Interviewing a group of people is difficult under any circumstances. Interviewing four very funny, very sharp comedians together is like trying to juggle water. And when you factor in a time limit of less than five minutes, it’s almost an exercise in futility.
Thankfully, I’ve got some sort of rapport built up with Jonah Hill and with Vince Vaughn from various encounters over the years. I met Jonah for the first time on the set of “Superbad,” and it’s been a real pleasure running into him on various sets and at film festivals and at screenings and even on a Comic-Con panel over the last few years. Vaughn has always struck me as a huge personality, and the first time we formally met was after the taping of the Ain’t It Cool pilot for Comedy Central. Jon Favreau was a guest on the show, and at our after party, Vaughn joined us, and being at a club for a wrap party with Vince Vaughn is exactly how you’d imagine being at a club for a wrap party with Vince Vaughn would be.
Ben Stiller is someone I’ve had far less first-hand experience with, although obviously I’ve been watching his work since “The Ben Stiller Show” on Fox, and I’m always interested to see how he manages his career both in front of and behind the camera. With Richard Ayoade, I’ve only ever had one encounter with him. It was Sundance a few years ago, when he showed up with the movie he directed called “Submarine.” I didn’t have an interview scheduled with him, something that I regretted after seeing the movie, and so when I was walking through the lobby of the Yarrow Hotel and saw Ayoade standing there with a friend of mine, I couldn’t resist. I walked up, introduced myself, shook his hand, showered him with effusive praise for a few minutes, then walked away. Ayoade absolutely floors me, and if you aren’t already familiar with “Garth Merenghi’s Darkplace,” I highly encourage you to seek it out so you can see exactly why I love this guy so much.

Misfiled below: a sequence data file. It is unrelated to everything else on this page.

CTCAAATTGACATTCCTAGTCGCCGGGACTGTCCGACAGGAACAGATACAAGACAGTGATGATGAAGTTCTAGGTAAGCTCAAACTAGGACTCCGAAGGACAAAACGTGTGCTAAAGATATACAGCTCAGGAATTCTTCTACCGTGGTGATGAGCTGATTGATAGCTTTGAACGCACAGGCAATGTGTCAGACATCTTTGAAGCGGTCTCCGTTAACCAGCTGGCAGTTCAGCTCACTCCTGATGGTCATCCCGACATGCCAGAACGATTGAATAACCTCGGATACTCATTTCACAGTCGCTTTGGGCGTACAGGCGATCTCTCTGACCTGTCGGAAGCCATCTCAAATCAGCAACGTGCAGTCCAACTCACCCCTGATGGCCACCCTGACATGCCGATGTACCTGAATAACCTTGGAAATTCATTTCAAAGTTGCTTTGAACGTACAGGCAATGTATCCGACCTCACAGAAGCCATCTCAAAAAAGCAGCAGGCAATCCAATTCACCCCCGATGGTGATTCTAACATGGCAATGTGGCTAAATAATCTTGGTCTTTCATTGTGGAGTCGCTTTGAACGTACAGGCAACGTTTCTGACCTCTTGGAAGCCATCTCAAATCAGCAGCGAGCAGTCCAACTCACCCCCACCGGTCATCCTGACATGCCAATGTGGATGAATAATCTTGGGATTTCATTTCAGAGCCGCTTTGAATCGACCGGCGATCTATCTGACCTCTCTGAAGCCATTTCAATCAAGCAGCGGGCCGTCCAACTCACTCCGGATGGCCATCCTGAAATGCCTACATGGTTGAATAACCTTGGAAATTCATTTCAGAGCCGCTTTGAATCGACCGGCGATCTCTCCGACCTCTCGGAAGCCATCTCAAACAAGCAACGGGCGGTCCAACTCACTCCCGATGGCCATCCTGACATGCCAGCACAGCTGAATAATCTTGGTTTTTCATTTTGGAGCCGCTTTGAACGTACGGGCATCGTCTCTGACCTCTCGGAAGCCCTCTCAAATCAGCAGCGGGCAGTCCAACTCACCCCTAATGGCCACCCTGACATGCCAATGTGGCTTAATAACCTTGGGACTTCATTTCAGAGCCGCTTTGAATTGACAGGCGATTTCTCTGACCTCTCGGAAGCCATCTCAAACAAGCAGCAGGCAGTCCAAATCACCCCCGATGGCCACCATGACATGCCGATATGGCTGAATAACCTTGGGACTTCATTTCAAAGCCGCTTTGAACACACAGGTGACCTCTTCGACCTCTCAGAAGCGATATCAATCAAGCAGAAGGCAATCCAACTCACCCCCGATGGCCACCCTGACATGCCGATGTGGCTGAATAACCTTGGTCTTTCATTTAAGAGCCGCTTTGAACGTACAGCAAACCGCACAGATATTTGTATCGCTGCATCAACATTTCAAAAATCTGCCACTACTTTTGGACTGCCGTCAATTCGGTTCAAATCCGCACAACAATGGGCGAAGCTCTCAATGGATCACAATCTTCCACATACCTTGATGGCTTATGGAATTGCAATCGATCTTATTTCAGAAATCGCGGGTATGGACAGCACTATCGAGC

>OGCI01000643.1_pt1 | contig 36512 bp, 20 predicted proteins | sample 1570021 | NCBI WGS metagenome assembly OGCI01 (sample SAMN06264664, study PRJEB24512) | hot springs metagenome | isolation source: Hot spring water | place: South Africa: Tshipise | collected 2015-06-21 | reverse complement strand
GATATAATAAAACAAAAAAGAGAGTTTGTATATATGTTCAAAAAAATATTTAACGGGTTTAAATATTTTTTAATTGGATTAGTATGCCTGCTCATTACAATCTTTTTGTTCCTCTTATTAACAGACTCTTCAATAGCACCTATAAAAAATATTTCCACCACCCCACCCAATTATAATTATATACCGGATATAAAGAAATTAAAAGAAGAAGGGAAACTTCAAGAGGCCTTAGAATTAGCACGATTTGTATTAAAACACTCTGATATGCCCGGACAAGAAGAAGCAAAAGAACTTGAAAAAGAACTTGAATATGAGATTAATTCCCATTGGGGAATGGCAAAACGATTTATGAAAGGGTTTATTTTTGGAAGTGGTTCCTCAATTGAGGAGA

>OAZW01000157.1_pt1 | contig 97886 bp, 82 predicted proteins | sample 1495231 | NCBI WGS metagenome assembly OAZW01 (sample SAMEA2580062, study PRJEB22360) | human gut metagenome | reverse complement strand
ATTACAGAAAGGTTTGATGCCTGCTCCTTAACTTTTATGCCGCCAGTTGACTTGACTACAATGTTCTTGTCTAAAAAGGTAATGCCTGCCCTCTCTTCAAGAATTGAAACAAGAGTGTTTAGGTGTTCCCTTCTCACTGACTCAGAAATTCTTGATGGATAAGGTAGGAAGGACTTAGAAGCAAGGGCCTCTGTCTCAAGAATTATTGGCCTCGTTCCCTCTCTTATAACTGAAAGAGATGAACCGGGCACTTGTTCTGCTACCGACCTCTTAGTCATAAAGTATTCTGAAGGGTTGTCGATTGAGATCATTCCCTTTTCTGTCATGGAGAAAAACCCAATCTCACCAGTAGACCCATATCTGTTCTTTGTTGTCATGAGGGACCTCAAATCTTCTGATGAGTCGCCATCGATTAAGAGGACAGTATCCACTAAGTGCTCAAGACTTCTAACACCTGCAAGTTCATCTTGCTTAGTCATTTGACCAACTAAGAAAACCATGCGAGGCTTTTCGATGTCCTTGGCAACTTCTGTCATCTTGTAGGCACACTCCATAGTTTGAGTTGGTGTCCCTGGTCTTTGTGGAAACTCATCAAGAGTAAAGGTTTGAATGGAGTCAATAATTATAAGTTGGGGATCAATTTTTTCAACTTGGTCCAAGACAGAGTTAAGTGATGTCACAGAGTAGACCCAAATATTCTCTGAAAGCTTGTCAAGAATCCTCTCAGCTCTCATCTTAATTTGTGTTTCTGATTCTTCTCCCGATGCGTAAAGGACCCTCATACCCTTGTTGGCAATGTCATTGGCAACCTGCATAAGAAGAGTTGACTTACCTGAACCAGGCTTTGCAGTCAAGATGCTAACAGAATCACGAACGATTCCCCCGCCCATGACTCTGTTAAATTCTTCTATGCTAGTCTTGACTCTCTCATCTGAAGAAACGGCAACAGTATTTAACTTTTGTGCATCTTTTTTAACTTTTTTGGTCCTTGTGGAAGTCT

Although our four-man interview was brief, I felt like everyone was game, and it went pretty well. I wish I’d had more time with them and could have really gotten into the process on this. Mostly, we talked about voice and how strange it is to clearly recognize the comic sensibilities of Seth Rogen and Evan Goldberg in the script, but to hear that filtered through all four of these guys, who each approach comedy and character in very different ways.
I’ll have my full review of “The Watch” up midday Thursday. Until then, enjoy this chat with the cast.
“The Watch” opens everywhere on Friday.